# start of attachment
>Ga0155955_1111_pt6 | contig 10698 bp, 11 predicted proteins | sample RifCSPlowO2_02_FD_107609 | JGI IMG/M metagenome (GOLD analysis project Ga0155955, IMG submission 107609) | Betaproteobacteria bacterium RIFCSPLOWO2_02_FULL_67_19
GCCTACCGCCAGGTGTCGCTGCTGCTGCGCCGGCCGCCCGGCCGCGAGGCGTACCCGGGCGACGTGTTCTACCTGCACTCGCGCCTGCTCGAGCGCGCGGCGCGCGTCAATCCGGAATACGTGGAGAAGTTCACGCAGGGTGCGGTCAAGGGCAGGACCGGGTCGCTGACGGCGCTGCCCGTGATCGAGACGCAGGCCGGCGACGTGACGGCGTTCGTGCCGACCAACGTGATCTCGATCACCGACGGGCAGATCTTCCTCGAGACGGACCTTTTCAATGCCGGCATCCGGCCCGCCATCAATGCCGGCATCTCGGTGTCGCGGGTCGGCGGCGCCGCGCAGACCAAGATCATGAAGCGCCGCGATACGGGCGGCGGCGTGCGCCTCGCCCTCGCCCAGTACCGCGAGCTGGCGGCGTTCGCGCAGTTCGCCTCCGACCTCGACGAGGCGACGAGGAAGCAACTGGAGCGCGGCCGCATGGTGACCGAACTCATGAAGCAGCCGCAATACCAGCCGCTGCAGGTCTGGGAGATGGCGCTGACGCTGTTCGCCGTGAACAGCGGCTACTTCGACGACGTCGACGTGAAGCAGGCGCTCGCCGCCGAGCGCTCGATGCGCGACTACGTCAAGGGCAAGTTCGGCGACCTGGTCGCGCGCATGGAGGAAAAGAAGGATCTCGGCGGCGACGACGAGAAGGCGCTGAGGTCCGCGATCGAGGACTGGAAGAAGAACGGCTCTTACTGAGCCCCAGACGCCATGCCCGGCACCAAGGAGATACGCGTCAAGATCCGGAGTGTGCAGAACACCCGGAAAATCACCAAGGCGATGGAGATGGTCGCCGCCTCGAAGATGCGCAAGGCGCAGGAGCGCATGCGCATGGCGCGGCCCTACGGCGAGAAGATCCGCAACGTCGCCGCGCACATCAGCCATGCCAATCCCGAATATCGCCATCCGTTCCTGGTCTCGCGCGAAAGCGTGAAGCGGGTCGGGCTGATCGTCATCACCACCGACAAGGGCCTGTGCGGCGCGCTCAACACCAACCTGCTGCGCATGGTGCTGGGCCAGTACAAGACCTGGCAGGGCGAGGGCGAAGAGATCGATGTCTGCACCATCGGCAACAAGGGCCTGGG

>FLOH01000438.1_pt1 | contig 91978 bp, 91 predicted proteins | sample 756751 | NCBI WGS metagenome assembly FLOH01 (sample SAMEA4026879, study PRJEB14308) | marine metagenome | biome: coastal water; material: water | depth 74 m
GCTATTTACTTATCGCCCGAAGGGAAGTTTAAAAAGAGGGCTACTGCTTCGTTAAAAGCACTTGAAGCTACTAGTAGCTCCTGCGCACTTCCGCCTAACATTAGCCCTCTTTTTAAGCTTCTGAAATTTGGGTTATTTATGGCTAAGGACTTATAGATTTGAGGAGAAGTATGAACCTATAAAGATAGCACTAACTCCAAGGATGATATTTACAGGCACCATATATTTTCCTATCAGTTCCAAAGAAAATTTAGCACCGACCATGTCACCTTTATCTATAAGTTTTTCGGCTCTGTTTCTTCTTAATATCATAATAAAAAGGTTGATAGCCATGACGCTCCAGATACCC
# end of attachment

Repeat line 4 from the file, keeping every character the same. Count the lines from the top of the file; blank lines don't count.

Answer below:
GCTATTTACTTATCGCCCGAAGGGAAGTTTAAAAAGAGGGCTACTGCTTCGTTAAAAGCACTTGAAGCTACTAGTAGCTCCTGCGCACTTCCGCCTAACATTAGCCCTCTTTTTAAGCTTCTGAAATTTGGGTTATTTATGGCTAAGGACTTATAGATTTGAGGAGAAGTATGAACCTATAAAGATAGCACTAACTCCAAGGATGATATTTACAGGCACCATATATTTTCCTATCAGTTCCAAAGAAAATTTAGCACCGACCATGTCACCTTTATCTATAAGTTTTTCGGCTCTGTTTCTTCTTAATATCATAATAAAAAGGTTGATAGCCATGACGCTCCAGATACCC